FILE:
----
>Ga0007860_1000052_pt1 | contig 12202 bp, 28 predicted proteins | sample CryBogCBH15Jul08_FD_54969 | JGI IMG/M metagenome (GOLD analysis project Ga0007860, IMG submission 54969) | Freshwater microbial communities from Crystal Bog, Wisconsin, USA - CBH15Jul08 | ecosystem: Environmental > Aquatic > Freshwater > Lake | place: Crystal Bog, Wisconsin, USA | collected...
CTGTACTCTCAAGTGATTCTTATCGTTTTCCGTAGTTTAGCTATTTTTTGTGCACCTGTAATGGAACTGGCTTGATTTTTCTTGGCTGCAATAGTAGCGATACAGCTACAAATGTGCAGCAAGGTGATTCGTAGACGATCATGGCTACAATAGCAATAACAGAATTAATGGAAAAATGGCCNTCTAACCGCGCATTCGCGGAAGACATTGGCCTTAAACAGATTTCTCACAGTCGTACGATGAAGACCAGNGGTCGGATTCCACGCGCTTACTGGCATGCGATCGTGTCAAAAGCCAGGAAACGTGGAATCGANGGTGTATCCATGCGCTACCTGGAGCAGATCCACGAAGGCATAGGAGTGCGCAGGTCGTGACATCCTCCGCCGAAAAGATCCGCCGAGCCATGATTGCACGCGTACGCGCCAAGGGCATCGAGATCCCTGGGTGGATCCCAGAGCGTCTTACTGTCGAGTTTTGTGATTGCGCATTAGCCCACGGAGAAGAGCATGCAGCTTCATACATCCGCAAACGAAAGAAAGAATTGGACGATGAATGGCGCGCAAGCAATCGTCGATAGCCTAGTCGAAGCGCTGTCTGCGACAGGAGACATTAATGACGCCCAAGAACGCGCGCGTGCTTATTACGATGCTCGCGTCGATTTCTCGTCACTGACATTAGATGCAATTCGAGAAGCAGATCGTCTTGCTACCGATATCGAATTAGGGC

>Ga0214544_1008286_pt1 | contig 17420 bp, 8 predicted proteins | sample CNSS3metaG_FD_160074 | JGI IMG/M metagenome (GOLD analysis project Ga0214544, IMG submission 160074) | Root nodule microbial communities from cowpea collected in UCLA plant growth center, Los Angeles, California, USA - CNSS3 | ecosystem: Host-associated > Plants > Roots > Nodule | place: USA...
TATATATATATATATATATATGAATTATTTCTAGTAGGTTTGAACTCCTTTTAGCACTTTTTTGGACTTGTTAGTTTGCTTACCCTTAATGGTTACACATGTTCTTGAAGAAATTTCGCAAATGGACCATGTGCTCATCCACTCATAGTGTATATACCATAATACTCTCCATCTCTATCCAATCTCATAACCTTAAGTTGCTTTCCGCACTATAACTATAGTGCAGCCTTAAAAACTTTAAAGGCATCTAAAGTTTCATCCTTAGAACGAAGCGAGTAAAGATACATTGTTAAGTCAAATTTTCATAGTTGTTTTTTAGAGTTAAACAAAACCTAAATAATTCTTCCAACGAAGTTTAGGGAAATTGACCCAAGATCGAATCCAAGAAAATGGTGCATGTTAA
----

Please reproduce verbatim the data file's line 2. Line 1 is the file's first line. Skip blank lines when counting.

CTGTACTCTCAAGTGATTCTTATCGTTTTCCGTAGTTTAGCTATTTTTTGTGCACCTGTAATGGAACTGGCTTGATTTTTCTTGGCTGCAATAGTAGCGATACAGCTACAAATGTGCAGCAAGGTGATTCGTAGACGATCATGGCTACAATAGCAATAACAGAATTAATGGAAAAATGGCCNTCTAACCGCGCATTCGCGGAAGACATTGGCCTTAAACAGATTTCTCACAGTCGTACGATGAAGACCAGNGGTCGGATTCCACGCGCTTACTGGCATGCGATCGTGTCAAAAGCCAGGAAACGTGGAATCGANGGTGTATCCATGCGCTACCTGGAGCAGATCCACGAAGGCATAGGAGTGCGCAGGTCGTGACATCCTCCGCCGAAAAGATCCGCCGAGCCATGATTGCACGCGTACGCGCCAAGGGCATCGAGATCCCTGGGTGGATCCCAGAGCGTCTTACTGTCGAGTTTTGTGATTGCGCATTAGCCCACGGAGAAGAGCATGCAGCTTCATACATCCGCAAACGAAAGAAAGAATTGGACGATGAATGGCGCGCAAGCAATCGTCGATAGCCTAGTCGAAGCGCTGTCTGCGACAGGAGACATTAATGACGCCCAAGAACGCGCGCGTGCTTATTACGATGCTCGCGTCGATTTCTCGTCACTGACATTAGATGCAATTCGAGAAGCAGATCGTCTTGCTACCGATATCGAATTAGGGC